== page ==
Okay, I am now 2/3 of the way through the show. I just watched a segment that is sort of making the argument I just posted and I guess that shouldn't come as a surprise on this topic of social media. But the segment also draws from my Conspiracy topic that I reference . . . even to the point that the main ethicist guy is pulling out the same data that I presented in that thread. They also reference the Pizzagate stuff from the Conspiracy thread that I just posted above again. It's like they read our Conspiracy topic when making this show. Heh.

                        But seriously, they address what I just posted while also providing other real world damage caused by misinformation and conspiracies including mass deaths and refugees in Myanmar from Facebook. Facebook profits (as do all social media, I suppose) from being able to sell misinformation. For example, most people who bought into Pizzagate didn't go onto Fb looking for it. Instead, they might have had a profile similar to 100 people who joined a flat Earth group, or an anti-vaxx group, so the Pizzagate peddlers bought an audience that looked like the people already buying into conspiracy theories knowing that others were likely to buy into this same kind of misinformation if they were just exposed to it. Fb wins because the behavior of these individuals changes and they can sell more advertising with proof that it works. Facebook has no incentive to not sell misinformation.

                        Why?

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                        • #13
                          IMO instead of working with these giant social media companies, our government should be doing the job of protecting it's citizens and shut them the fuck down. But that will never happen.

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                          • #14
                            AFter watching this last night. I now whole heartedly agree with myself on my above post. It also makes me glad I never joined facebook/insta/snap/tiktok etc. The only one I'm guilty of is Youtube. Twitter for a while, but I realized in about 1 year how toxic it was and dropped it cold turkey.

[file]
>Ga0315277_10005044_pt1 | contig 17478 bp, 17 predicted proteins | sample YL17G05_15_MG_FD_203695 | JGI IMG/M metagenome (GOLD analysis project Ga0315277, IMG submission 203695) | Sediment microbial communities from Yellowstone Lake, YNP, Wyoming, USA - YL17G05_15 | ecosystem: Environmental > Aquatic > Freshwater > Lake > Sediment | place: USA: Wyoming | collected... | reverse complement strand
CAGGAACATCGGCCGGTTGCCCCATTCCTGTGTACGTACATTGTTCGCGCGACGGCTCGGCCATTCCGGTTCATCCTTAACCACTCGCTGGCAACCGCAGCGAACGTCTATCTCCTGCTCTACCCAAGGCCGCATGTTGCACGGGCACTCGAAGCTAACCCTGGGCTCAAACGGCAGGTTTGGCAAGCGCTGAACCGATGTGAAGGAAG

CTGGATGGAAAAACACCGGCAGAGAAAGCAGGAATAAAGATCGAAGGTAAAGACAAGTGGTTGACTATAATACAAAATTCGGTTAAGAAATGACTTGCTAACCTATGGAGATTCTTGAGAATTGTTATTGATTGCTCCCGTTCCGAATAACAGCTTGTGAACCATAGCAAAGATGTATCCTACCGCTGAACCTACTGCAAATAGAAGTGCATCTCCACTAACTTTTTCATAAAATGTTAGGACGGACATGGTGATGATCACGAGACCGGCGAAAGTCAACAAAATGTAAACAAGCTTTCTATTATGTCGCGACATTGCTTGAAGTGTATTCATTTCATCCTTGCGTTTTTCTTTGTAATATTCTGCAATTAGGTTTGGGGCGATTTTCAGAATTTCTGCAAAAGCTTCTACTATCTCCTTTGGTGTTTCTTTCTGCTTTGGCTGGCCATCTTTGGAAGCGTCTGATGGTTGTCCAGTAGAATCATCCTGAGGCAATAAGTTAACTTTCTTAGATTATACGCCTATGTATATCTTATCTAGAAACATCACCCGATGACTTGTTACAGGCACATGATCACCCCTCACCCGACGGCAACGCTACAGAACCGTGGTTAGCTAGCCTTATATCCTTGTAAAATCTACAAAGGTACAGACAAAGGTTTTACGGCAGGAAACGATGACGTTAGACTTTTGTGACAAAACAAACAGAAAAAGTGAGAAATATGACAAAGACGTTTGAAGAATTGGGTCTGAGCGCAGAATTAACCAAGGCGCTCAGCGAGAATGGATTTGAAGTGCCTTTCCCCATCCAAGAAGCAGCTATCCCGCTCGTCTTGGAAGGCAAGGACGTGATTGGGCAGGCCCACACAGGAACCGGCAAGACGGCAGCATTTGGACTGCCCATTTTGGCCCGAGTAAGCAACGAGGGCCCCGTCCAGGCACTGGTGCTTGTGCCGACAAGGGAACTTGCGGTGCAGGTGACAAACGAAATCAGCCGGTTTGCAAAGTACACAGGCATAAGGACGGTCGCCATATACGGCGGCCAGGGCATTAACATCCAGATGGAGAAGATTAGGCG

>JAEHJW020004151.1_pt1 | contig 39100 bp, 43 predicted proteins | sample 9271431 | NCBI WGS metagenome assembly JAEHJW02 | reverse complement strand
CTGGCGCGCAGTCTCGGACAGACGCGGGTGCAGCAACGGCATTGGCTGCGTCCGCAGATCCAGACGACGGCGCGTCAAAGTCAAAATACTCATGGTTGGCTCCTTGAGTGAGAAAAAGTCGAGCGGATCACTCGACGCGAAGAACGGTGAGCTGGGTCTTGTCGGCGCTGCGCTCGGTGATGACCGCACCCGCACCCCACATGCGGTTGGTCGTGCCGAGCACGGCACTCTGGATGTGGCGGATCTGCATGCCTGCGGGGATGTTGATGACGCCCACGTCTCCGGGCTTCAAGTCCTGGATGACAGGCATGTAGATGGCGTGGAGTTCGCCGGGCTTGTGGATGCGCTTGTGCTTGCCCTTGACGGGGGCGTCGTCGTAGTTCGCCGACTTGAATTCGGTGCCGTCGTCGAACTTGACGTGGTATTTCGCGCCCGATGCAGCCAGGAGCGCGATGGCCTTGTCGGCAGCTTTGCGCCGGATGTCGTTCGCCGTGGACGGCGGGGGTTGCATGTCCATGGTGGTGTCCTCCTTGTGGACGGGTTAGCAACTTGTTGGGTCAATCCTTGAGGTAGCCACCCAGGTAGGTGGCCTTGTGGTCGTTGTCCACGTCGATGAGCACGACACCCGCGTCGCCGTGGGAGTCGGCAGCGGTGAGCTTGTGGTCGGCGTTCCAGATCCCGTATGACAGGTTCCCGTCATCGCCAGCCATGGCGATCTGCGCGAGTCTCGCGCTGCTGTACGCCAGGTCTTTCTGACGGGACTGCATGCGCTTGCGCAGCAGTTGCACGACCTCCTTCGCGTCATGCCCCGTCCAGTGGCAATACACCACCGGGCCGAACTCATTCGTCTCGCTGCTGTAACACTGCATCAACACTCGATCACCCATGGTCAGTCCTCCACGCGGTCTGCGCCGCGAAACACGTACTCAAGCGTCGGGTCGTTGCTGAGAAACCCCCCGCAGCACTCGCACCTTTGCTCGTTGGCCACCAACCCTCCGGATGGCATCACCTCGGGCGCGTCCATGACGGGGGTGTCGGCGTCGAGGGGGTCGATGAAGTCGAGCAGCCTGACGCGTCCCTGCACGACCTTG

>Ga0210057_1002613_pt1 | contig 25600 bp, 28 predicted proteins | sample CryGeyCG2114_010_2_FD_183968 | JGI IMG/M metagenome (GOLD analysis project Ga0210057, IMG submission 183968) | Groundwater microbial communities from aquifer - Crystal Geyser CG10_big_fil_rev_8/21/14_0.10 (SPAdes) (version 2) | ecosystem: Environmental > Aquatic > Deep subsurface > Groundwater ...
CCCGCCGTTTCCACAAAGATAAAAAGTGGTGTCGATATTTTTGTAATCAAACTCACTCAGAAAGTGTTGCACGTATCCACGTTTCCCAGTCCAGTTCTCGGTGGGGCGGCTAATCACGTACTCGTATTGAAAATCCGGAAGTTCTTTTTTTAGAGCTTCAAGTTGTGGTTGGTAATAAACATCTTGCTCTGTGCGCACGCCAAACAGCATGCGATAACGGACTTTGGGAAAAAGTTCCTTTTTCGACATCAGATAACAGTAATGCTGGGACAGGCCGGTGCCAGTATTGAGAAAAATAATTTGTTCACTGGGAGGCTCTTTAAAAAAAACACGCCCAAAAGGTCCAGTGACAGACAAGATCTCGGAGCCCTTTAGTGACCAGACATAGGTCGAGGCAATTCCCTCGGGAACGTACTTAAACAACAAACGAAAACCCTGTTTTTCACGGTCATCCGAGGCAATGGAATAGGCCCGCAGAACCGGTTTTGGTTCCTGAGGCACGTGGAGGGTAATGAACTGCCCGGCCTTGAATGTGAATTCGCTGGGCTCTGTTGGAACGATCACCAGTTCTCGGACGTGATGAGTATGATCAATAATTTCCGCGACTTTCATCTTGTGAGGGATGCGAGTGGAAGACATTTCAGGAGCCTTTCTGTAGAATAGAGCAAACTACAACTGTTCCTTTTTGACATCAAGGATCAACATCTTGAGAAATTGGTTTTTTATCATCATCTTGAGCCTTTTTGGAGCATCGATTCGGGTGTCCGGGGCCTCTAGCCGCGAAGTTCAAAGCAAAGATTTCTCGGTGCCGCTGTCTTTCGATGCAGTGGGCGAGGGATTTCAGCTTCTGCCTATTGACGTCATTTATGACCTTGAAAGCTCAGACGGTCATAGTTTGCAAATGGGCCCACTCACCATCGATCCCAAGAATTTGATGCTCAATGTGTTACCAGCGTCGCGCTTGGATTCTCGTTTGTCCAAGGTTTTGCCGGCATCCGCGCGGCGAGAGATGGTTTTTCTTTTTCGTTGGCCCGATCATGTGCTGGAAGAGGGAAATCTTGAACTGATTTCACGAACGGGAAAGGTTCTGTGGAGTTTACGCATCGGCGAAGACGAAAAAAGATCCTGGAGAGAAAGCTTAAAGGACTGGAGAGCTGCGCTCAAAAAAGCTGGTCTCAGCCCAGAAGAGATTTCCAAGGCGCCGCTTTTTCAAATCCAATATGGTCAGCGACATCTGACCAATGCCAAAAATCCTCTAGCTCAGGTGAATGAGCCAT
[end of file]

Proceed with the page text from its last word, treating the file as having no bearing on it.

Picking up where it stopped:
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                            • #15
                              Originally posted by LARPHawk View Post

                              The more I roll this idea around in my head the more it seems like you'd just force social media sites overseas, likely onto sketchy Russian- and Chinese-owned websites and other places where they don't face the same liability. I don't think holding publishers responsible for what users post is realistic. I don't think outright banning it is realistic (even if it looks more and more appealing to me).

                              I think you could unwind 90% of the damage if it wasn't ad-driven, but I don't know if you can legislate that. I imagine there are some 1st amendment issues with banning a site from having ads.

                              You could count on the market to demand a privacy-centric ad-free platform, but again, I don't think it's realistic. Facebook makes $150/yr per North American, and still growing. No way is paying $150/yr to use Facebook going to get adoption.

                              Edit - looking at that $150/yr number, I don't know, maybe it is realistic to expect them to moderate literally everything that gets posted. But if you think conservatives feel censored now then hold onto your butts...

                              Edit 2 - who's going to be liable for wtw posts? I nominate JoeNorris.
                              Agree 100%. Although people don't care about their privacy as much I once thought. They have no issue being data-mined and tracked in exchange for access to things like social media.